Instead of blindly racing against the clock, create a to-do list that prioritizes the most important tasks. Estimating a realistic schedule for how long each task will take will keep you from being shocked by where all your time went. When possible, blocking out extra time for each task can help you do higher quality work while feeling less stressed when you accomplish something.

When creating a task list, try setting micro-goals that will allow you to break up larger projects into smaller tasks. This can make the project seem more manageable and help prevent you from feeling overwhelmed.

Aside from your own responsibilities, the people you work with can contribute to your stress levels. For example, if a particular co-worker always makes suggestions for how you could do your job better, you may feel like you’re being judged. The person may not even be aware that their advice is coming across as criticism as their comments chip away at your confidence.

If a co-worker’s behavior is disrupting your ability to happily do your job, it’s best to calmly let them know what is helpful and what is not. Hopefully, they’ll adjust their habits when interacting with you. If you think this might create drama or negativity, it may be best to work with someone in human resources who could help you navigate the situation.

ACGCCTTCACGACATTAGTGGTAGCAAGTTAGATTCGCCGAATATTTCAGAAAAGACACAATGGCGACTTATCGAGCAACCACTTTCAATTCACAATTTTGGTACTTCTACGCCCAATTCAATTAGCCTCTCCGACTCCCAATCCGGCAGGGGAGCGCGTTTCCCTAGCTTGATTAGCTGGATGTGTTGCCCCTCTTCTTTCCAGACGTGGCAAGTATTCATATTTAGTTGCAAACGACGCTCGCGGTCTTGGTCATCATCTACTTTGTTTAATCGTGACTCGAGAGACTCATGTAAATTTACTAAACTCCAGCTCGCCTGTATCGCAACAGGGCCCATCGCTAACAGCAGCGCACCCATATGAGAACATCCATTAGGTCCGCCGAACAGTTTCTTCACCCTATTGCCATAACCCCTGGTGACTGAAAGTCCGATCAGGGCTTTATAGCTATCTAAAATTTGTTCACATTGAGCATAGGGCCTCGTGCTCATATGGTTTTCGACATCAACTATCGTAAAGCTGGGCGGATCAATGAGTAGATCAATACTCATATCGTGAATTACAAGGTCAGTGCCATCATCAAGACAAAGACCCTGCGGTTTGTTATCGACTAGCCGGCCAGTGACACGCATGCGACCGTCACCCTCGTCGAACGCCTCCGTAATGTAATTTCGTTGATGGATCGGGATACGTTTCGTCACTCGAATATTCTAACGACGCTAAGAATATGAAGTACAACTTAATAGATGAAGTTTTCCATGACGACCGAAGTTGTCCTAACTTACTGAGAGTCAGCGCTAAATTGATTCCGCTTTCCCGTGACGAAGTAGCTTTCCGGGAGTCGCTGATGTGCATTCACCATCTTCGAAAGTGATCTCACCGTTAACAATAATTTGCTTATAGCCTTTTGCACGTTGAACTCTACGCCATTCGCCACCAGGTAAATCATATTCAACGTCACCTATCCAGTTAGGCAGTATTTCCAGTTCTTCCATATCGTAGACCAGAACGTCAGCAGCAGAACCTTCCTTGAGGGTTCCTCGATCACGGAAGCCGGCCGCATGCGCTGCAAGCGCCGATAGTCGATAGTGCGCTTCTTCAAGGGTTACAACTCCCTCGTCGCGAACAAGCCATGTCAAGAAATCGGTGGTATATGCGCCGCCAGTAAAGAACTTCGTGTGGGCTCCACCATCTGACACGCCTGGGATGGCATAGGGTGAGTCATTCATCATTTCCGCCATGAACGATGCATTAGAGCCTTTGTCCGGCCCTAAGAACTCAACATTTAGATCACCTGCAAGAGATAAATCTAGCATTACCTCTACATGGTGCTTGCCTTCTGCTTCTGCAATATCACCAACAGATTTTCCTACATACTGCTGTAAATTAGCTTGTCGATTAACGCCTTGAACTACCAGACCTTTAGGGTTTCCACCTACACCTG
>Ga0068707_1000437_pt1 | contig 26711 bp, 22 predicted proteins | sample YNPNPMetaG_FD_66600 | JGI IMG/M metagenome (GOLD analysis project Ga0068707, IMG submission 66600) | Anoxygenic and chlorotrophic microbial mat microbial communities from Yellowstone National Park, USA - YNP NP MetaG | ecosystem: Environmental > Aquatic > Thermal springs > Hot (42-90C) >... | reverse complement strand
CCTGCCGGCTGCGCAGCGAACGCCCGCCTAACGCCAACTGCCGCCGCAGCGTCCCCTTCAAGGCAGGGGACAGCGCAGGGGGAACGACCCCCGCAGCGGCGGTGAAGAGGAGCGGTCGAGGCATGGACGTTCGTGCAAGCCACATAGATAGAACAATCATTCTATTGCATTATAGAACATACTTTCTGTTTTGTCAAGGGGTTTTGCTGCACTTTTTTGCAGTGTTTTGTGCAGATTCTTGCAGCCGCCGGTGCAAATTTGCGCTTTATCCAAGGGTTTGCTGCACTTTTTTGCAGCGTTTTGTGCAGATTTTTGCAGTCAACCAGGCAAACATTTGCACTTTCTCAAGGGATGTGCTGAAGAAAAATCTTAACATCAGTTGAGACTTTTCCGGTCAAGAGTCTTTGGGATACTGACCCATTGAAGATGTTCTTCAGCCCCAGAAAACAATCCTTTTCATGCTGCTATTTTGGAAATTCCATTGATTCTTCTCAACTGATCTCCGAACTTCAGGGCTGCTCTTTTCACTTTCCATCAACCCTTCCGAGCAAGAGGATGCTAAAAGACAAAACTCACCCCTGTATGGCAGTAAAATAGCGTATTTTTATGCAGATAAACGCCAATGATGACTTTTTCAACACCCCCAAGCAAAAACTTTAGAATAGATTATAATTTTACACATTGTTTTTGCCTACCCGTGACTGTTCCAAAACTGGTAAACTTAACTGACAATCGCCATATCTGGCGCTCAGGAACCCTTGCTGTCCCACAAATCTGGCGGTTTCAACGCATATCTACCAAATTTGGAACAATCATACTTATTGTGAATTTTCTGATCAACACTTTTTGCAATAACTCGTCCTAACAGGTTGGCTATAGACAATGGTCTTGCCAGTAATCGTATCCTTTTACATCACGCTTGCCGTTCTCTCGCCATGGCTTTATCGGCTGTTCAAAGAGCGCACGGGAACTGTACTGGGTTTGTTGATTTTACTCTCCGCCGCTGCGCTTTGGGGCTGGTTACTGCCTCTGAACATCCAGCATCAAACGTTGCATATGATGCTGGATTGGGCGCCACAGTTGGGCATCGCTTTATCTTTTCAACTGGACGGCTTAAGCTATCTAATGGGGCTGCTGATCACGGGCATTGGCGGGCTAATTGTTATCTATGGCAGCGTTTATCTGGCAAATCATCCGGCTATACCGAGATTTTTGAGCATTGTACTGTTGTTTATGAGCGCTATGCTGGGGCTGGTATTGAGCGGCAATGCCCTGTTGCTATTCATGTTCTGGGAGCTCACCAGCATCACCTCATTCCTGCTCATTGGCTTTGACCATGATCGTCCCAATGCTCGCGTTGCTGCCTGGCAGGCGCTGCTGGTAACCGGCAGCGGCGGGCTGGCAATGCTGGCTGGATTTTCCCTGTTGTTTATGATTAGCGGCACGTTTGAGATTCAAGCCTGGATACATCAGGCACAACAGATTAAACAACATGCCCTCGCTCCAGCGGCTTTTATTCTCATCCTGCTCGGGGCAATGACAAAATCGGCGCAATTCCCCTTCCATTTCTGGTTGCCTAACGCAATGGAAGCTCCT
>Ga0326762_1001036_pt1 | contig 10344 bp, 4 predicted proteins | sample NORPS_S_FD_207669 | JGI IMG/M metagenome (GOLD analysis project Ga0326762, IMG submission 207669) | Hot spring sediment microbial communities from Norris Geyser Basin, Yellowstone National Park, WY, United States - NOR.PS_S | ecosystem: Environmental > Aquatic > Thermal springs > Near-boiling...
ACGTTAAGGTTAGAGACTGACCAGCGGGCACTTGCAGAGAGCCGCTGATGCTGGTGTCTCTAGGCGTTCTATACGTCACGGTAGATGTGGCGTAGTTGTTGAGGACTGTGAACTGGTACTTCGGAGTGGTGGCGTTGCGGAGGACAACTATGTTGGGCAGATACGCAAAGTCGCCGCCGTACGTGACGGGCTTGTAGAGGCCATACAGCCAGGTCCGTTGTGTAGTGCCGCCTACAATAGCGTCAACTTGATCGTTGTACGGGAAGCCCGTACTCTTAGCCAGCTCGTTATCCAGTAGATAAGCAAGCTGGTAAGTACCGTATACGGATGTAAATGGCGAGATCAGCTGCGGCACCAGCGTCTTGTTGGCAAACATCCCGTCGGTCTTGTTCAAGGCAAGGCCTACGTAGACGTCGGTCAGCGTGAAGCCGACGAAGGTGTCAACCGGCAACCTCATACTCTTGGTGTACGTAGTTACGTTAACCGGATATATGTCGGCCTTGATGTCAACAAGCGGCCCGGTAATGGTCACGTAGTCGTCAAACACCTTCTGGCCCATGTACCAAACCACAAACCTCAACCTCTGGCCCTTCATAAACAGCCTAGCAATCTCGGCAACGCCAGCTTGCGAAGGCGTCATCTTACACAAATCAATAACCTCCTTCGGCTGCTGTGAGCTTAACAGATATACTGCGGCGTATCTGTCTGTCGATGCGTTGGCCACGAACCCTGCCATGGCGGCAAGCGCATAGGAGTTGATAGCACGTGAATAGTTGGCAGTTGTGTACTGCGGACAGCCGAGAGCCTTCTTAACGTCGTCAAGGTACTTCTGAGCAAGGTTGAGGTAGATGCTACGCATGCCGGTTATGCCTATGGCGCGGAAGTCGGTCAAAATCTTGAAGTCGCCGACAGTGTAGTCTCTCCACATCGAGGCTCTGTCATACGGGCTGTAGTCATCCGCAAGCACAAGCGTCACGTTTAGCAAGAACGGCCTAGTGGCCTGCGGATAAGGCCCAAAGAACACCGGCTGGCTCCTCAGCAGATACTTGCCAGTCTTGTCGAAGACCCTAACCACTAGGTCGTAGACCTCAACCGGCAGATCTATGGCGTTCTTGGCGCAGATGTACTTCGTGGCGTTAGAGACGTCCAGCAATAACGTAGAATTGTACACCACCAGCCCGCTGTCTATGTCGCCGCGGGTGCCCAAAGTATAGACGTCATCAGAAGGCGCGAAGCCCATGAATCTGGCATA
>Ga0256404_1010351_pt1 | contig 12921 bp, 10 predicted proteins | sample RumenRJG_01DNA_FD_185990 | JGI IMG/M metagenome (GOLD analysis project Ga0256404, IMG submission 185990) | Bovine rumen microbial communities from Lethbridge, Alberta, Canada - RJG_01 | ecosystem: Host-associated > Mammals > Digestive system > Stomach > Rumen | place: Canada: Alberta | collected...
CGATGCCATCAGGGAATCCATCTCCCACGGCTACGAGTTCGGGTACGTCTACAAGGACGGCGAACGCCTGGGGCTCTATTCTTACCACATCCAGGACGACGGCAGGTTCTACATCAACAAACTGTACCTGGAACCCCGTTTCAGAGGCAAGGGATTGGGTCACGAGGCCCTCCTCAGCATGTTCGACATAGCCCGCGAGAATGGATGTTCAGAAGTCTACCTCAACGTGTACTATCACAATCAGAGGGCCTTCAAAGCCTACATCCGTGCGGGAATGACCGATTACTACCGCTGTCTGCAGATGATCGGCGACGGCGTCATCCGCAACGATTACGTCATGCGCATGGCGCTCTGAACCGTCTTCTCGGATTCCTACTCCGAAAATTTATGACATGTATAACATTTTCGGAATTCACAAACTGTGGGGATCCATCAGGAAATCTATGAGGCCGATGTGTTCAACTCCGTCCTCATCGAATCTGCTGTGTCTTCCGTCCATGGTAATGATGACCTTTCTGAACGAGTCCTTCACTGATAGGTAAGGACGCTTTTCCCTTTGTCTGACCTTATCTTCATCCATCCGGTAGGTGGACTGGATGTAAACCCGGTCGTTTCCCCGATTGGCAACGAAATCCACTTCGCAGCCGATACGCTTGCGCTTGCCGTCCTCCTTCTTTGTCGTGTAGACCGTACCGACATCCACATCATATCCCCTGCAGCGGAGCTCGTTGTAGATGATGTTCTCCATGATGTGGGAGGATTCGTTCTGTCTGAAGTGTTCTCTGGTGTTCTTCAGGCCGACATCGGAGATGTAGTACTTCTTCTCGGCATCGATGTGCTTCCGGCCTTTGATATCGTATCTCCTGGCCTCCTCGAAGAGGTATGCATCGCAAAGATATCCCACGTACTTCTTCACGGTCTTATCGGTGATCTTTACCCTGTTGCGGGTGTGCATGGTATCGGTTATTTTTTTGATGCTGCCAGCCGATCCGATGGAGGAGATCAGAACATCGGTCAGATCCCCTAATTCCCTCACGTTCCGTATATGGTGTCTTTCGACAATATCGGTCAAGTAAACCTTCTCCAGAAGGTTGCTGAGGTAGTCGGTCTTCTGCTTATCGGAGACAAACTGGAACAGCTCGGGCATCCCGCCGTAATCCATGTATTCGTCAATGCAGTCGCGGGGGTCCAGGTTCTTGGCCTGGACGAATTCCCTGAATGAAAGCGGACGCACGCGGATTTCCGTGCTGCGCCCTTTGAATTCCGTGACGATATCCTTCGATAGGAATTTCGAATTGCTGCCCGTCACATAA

In some cases, increasing your job satisfaction could be as simple as working with the right kind of manager. This will require some introspection about your positive and negative experiences with managers. Leadership styles can vary greatly, and the more you understand and communicate your needs, the better a manager will be able to help you solve workplace challenges.

Wherever your stress stems from, it’s important to find a technique you can use to calm yourself. This could include breathing exercises, taking a walk, speaking with a friend, meditating, or listening to music, a podcast, or a white noise generator. Experiment with some of these and figure out what works best for you.

You’ll likely still feel stressed about the more troubling parts of your job, but understanding the causes and making appropriate adjustments can ease your tension and help you do better work.

During Your Commute

Traveling between your daily destinations can be one of the most stressful parts of your routine. I can speak to this personally.

In general, I’m a calm and easygoing person, but that changes drastically when I get behind the wheel. There’s a certain unpredictability of having to drive alongside strangers who aren’t always careful. This is troubling when we’re all controlling 2-ton machines that move up to 80 miles per hour or more.

For me, the stress from this potential for chaos manifests as anger toward other drivers who may speed aggressively to make it through traffic lights, change lanes quickly without signaling, ride too closely behind other vehicles, or text while driving, among other dangerous habits. I’m not here to wag my finger at those drivers but to point out that these factors can weigh on a person’s mental health.